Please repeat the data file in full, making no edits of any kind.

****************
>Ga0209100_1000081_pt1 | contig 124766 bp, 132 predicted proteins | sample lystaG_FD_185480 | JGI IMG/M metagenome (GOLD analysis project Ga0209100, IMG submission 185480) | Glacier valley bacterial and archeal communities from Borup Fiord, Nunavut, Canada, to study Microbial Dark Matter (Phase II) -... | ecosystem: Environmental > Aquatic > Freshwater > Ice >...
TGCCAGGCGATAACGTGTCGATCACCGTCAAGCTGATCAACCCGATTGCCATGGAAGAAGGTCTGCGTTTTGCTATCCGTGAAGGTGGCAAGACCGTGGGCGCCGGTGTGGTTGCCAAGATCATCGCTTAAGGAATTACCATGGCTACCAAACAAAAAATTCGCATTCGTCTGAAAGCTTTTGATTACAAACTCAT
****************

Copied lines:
>Ga0209100_1000081_pt1 | contig 124766 bp, 132 predicted proteins | sample lystaG_FD_185480 | JGI IMG/M metagenome (GOLD analysis project Ga0209100, IMG submission 185480) | Glacier valley bacterial and archeal communities from Borup Fiord, Nunavut, Canada, to study Microbial Dark Matter (Phase II) -... | ecosystem: Environmental > Aquatic > Freshwater > Ice >...
TGCCAGGCGATAACGTGTCGATCACCGTCAAGCTGATCAACCCGATTGCCATGGAAGAAGGTCTGCGTTTTGCTATCCGTGAAGGTGGCAAGACCGTGGGCGCCGGTGTGGTTGCCAAGATCATCGCTTAAGGAATTACCATGGCTACCAAACAAAAAATTCGCATTCGTCTGAAAGCTTTTGATTACAAACTCAT